CSUN’s wireless network upgrade

Information Technology (IT) is upgrading the CSUN wireless network to improve internet connection on campus.

The Wireless Enhancement Project began in June 2009 and consists of replacing wireless access points with newer equipment in most campus buildings and installing new access points to enhance wireless connectivity throughout the campus including outdoor wireless access points, said Hilary Baker, vice president for Information Technology/CIO.

“The project provides the campus community with increased Wi-Fi coverage and density,” Baker said in an e-mail correspondence.

The replacement of multi-vendor wireless equipment and the installment of outdoor wireless does not mean that logging in has changed, Baker said. Users are still able to access the CSUN wireless network using their campus-provided user ID and password.

The project benefits CSUN students and staff because of the extended wireless coverage, Baker said. The three phases of the Wireless Enhancement Project are: replace old access points with new equipment, install new and additional access points and install new outdoor wireless access points.

Baker said Phase I of the project occurred between June 2009 and was completed on Aug. 12, 2009, when summer sessions were in progress. No significant issues or technical problems occurred during this particular phase and it did not disrupt students in school sessions, Baker added.

“Scheduling of the project was done in consultation with departments to ensure that it would have minimal impact to classes,” Baker said. “Additionally, various modes of advanced communication (e-mail, Web, posted fliers) were used to communicate work being done in any given area.”

Adrian Troung, 19, a second-year, computer engineering major said he has seen an improvement in the wireless network but normally he uses the library computers instead.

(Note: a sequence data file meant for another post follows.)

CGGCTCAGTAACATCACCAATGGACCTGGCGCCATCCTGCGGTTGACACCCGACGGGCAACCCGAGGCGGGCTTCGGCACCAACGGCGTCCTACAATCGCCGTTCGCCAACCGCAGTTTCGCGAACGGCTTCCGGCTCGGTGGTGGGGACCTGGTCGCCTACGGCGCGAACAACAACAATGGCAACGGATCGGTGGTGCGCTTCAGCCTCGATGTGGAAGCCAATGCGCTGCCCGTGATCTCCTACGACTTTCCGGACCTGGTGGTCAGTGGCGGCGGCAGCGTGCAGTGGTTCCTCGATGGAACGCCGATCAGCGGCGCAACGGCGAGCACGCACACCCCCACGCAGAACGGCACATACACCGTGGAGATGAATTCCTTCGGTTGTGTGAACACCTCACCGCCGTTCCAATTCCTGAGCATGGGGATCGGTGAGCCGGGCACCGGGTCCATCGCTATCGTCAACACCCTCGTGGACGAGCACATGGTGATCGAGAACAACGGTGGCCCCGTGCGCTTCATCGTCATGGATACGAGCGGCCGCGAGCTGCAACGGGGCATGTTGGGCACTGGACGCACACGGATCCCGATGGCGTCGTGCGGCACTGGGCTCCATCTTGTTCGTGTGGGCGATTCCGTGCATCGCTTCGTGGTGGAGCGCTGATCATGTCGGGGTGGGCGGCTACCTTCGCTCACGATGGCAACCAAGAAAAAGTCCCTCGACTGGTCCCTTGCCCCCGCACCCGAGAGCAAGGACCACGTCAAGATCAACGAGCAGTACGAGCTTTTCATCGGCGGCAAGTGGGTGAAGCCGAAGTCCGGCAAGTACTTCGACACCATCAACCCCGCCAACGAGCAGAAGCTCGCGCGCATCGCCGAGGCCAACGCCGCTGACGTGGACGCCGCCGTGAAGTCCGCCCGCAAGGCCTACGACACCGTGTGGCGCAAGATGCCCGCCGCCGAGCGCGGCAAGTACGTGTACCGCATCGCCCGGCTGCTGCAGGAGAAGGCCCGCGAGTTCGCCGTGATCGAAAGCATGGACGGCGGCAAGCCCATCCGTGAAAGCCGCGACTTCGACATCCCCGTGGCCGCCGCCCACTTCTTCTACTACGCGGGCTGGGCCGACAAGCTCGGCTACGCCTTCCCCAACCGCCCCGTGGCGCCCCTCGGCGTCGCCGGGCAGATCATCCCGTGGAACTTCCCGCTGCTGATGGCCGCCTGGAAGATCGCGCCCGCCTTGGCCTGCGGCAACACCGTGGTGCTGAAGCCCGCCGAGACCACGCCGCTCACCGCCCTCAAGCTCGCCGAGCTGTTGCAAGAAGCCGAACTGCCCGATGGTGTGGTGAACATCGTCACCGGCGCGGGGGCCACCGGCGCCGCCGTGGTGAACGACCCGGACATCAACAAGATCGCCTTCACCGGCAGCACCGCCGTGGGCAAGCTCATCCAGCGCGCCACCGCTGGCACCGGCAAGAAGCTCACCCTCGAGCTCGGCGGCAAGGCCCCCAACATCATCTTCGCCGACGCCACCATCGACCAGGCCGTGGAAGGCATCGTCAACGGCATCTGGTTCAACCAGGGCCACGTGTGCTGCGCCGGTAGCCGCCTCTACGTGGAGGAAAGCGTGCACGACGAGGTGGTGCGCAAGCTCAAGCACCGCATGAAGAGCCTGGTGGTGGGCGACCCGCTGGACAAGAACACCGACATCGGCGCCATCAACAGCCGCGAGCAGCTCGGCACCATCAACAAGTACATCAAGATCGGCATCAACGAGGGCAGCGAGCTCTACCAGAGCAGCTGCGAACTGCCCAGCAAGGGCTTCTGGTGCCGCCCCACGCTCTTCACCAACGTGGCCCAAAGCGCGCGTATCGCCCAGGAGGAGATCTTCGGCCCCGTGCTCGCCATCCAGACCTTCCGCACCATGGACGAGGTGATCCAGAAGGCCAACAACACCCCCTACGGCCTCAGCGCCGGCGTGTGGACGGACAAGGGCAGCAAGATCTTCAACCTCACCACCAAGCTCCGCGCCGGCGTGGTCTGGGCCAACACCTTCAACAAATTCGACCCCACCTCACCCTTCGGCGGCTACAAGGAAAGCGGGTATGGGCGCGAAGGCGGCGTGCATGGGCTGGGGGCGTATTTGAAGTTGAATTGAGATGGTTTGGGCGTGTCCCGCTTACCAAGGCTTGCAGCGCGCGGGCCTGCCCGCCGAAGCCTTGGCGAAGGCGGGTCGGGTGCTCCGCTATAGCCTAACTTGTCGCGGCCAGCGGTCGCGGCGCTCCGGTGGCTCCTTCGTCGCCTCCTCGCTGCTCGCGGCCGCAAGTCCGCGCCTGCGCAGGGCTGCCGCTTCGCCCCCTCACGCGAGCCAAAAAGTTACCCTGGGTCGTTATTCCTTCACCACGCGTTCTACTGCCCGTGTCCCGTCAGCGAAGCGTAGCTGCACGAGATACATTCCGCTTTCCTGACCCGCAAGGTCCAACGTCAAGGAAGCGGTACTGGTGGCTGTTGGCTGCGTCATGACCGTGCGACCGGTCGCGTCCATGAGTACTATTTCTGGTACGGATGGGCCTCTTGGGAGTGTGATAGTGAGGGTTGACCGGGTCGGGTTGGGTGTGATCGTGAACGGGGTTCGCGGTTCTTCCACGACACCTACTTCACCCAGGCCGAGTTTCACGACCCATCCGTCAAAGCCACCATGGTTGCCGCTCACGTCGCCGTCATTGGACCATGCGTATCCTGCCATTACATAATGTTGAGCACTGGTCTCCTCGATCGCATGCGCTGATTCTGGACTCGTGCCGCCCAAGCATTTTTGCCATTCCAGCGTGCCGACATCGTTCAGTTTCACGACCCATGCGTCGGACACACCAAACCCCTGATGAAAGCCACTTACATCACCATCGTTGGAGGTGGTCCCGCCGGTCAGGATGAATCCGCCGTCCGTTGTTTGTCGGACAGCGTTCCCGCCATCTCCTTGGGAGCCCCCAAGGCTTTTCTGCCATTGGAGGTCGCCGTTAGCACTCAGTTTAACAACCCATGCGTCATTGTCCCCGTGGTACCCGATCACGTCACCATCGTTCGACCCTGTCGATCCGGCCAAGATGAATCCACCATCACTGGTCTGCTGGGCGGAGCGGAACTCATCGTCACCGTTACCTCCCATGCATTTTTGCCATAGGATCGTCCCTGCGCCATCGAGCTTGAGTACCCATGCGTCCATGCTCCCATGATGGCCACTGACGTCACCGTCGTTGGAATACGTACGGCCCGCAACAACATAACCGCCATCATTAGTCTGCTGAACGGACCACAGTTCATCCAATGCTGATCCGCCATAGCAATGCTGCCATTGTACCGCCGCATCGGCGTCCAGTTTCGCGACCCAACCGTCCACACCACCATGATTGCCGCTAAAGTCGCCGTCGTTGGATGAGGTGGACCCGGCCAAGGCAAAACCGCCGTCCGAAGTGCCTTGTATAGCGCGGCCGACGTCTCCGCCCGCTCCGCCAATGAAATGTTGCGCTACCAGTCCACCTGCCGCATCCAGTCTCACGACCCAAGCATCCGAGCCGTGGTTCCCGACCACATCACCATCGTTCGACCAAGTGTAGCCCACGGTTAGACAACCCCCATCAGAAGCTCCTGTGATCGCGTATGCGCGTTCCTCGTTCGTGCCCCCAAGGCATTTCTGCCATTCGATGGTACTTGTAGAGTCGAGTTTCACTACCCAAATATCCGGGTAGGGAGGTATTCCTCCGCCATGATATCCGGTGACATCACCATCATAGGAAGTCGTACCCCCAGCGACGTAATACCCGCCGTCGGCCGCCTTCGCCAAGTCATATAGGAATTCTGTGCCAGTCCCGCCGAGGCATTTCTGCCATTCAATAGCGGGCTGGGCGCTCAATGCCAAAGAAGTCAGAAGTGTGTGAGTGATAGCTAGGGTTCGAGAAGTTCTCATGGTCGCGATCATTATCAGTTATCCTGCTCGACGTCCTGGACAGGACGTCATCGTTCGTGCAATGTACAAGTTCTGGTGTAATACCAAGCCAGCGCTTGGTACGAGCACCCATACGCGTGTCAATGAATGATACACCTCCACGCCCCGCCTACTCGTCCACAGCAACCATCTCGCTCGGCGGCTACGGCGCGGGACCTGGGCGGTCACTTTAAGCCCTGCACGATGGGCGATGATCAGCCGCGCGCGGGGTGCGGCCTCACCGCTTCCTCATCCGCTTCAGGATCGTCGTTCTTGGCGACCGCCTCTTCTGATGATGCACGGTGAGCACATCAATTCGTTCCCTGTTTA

“Indoor Wi-Fi is good for those that carry their laptops but I normally use the computers in the library,” Troung said. “My friends use the wireless internet from the Oviatt Library and they say you can get full bars there.”

Phase II of the Wireless Enhancement Project was completed Dec. 31, 2009 and involved adding wireless access points to enhance Wi-Fi coverage and density in select areas that include Bayramian Hall, Manzanita Hall, Sierra Hall, Jerome Richfield and Oviatt Library, Baker said.

Senior Cynthia Dueñas, 22, liberal studies major, said she also uses CSUN’s Wi-Fi.

“Personally I love the free Wi-Fi because I can access it on my iTouch while waiting for class to start I just check my e-mail or just kill time online,” Dueñas said.

Baker said there were no technical problems in phase II. Some areas such as Matador Hall, the Chicano House, Black House, Asian House, Child and Family Studies Lab School and Intercollegiate Athletics, which either had limited or no wireless coverage, now have wireless access for the first time.

The progress of phase III: Installing new outdoor wireless access points began in September 2009 and is estimated to be completed by the end of March 2010.

“A wireless access point is connected to a cable that runs through a conduit to an antenna,” Baker said of the way the outdoor wireless works. “The antenna, which is installed external to a building, provides the Wi-Fi coverage to the intended outdoor space.”

Many outdoor areas or wireless “hot spots” such as Arbor food court, Sierra food court, outdoor lawn, quad spaces, and the tennis courts will have newly installed wireless access points where students and staff can access the Wi-Fi, Baker said.

CSUN students had mix reviews on the outdoor wireless network connectivity.

“I normally won’t use the wireless outside because if you’re studying or doing homework you’re normally in the library or in any building with desks,” Troung said.

Dueñas said wireless hot spots sounded like a great idea for those who are having lunch or are on break.

“Usually when I’m outdoors, I’m usually heading to my car so I don’t think it would apply to me but I mean it could still be convenient in case of an emergency and I needed to check my emails as soon as possible,” Dueñas said.

According to Baker the campus wide enhancement wireless project cost approximately $1 million, of which the campus quality fee funded approximately $425,000.

“The CSUN campus quality fee covered the wireless project in non-state owned buildings (e.g. Bookstore, USU, etc.) and all outside spaces (e.g. Oviatt Library Quad, Sierra courtyard, and Arbor outdoor courtyard),” Baker said. “CSU system wide funding accounts for approximately 60 percent of the CSUN project cost and includes the wireless upgrade in state-owned buildings (e.g. Sierra Hall, Bayramian Hall, Monterey Hall etc.).”

Reacting to the cost of the Wi-Fi, Troung said, “I don’t know but that’s a lot of money but I guess it can be good for students that use the wireless for their homework and projects and especially the professors that use the wireless connection to teach in class. Everything is online now. I guess it’s worth it since at the end its free Wi-Fi for us.”